than the history on a car loan, which features fixed payments and
a fixed rate the way many mortgages do. Lastly, it would evaluate
the payment performance of revolving loans, such as credit cards,
which feature variable payments that fluctuate with the outstanding
If, in the worst-case scenario, you had to prioritize
your bill payments, pay your mortgage loans, then your installment
loans and then your revolving loans.
Consider paying off more consumer debt and putting down a smaller
amount at closing. This leaves borrowers with larger mortgages,
but it will allow them to replace high-interest-rate debt, such
as credit card debt, with lower-rate mortgage debt.
"If you have high consumer debt and a good down
payment saved, a lot of people will reduce their down payment to
pay off their debt," says VanCity's MacKillop. "Yes, you
may pay a higher premium on the mortgage to do it, but a lot of
people do it specifically so they can borrow more money under the
mortgage and get a better rate. It makes sense if you have a lot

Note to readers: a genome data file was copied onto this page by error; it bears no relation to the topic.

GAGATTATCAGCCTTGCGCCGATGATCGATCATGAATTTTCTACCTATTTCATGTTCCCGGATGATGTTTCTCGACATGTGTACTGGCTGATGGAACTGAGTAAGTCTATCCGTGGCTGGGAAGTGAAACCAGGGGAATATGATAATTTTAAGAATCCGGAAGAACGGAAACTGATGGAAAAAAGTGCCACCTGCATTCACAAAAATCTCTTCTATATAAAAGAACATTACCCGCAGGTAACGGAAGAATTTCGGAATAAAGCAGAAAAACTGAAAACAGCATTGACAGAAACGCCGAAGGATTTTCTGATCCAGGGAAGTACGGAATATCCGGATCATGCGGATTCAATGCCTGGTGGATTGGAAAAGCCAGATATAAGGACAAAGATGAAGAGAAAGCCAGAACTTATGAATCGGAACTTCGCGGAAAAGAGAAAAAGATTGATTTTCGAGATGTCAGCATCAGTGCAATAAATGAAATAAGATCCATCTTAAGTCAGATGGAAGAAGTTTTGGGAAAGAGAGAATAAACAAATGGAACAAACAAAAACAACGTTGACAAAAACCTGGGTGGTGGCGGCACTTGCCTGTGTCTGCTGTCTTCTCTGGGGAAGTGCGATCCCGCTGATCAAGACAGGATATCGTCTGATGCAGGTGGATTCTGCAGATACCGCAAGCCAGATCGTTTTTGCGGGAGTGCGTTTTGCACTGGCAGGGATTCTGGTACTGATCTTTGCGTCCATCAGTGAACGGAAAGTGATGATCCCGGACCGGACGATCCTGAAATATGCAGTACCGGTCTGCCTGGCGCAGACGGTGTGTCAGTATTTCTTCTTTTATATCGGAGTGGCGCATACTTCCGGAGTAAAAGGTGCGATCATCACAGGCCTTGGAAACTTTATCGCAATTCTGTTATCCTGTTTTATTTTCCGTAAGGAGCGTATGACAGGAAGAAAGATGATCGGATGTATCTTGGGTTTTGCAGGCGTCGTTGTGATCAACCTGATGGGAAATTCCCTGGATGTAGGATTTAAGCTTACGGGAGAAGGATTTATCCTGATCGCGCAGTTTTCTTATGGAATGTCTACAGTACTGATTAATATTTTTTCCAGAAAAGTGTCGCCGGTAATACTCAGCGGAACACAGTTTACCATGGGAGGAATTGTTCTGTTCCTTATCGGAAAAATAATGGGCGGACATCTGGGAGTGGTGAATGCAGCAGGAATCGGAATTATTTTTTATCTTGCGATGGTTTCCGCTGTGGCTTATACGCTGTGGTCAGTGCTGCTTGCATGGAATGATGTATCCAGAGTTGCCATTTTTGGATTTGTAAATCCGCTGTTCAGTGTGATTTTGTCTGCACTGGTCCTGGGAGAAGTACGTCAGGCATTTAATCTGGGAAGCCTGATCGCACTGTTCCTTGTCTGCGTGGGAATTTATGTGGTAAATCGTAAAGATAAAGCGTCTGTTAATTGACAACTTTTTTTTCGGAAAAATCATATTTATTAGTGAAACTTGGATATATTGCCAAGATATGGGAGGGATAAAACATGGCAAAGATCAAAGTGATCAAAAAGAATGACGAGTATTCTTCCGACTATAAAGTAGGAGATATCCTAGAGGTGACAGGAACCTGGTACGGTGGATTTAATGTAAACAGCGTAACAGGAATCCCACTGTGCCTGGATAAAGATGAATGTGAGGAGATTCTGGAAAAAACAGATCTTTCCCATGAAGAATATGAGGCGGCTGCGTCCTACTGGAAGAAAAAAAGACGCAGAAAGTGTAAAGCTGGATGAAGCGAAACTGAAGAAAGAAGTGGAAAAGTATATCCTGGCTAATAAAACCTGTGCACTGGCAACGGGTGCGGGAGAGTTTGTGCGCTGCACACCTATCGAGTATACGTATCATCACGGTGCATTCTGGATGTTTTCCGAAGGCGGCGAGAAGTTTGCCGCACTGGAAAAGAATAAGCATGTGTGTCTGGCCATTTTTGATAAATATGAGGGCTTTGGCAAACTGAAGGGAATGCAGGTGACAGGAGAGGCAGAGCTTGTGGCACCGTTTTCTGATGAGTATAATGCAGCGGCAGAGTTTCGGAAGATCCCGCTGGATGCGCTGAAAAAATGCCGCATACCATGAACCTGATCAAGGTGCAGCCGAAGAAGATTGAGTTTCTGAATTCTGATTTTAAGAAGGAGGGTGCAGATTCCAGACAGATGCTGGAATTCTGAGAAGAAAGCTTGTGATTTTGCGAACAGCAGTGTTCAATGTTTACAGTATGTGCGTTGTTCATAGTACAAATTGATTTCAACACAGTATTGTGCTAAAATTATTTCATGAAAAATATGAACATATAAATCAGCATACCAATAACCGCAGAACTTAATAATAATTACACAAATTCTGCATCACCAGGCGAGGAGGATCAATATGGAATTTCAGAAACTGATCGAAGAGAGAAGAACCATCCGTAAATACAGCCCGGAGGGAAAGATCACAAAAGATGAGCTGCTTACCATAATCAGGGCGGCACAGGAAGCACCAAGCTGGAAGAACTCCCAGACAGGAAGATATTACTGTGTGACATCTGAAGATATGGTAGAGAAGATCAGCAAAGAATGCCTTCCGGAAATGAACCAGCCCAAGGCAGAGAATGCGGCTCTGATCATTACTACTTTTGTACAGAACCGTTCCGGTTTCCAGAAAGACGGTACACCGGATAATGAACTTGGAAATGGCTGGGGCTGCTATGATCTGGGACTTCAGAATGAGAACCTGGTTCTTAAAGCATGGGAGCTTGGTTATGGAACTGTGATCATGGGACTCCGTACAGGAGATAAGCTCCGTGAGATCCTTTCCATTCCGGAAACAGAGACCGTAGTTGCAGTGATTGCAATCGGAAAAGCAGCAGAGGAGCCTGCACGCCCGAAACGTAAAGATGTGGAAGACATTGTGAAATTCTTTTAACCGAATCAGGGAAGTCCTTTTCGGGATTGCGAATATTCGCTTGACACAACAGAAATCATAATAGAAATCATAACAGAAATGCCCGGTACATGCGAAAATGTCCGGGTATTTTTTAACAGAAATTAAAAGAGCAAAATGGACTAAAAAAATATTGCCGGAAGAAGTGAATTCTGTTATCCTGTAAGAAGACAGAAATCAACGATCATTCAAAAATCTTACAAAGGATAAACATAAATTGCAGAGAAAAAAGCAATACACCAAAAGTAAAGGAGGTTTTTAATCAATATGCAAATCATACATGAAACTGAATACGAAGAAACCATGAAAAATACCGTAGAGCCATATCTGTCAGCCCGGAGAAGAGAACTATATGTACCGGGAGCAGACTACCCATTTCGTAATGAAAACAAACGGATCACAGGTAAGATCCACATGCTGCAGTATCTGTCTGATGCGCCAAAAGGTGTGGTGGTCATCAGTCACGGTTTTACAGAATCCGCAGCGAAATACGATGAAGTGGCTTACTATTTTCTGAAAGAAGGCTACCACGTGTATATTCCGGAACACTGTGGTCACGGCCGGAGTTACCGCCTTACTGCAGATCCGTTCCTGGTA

of consumer debt at tremendously high rates and limited cash flow."
Get the mortgage first if multiple financial obligations are going
to pop up in the near future. Numerous credit inquiries, such
as new applications for credit cards, can hurt a borrower's credit
score, especially if they're filed in the months prior to the home
loan review process.
Increase the size of the down payment you're able to make by saving
as much as possible, as often as possible. Don't put the savings
into something volatile, such as an individual stock. But evaluate
money market or other accounts that offer reasonable rates of return,
automatic payroll deductions or other financial incentives to save.
"The best thing is to put it into a Registered
Retirement Savings Plan because it reduces the tax paid on their
income and starts the savings right away," says Maggie Edgar,
a mortgage consultant with Mortgage Intelligence in Simcoe, Ont.
She says the money withdrawn from an RRSP is tax free -- the only
catch is you have to pay 1/15th of it back into the RRSP every year
until it is reimbursed or else it will become taxable.
To make saving even easier, you can set up a monthly
direct debit from your bank account and have it deposited directly
into your RRSP account.
While these are all good steps to follow, borrowers
have to think of what they shouldn't do as well. Resisting the temptation
to splurge or slip-up in the credit arena are at the top of the
1. Don't make any big purchases over the next couple of months.
Besides the obvious fact that it makes less money available for
the down payment, it might require you to get yet another loan.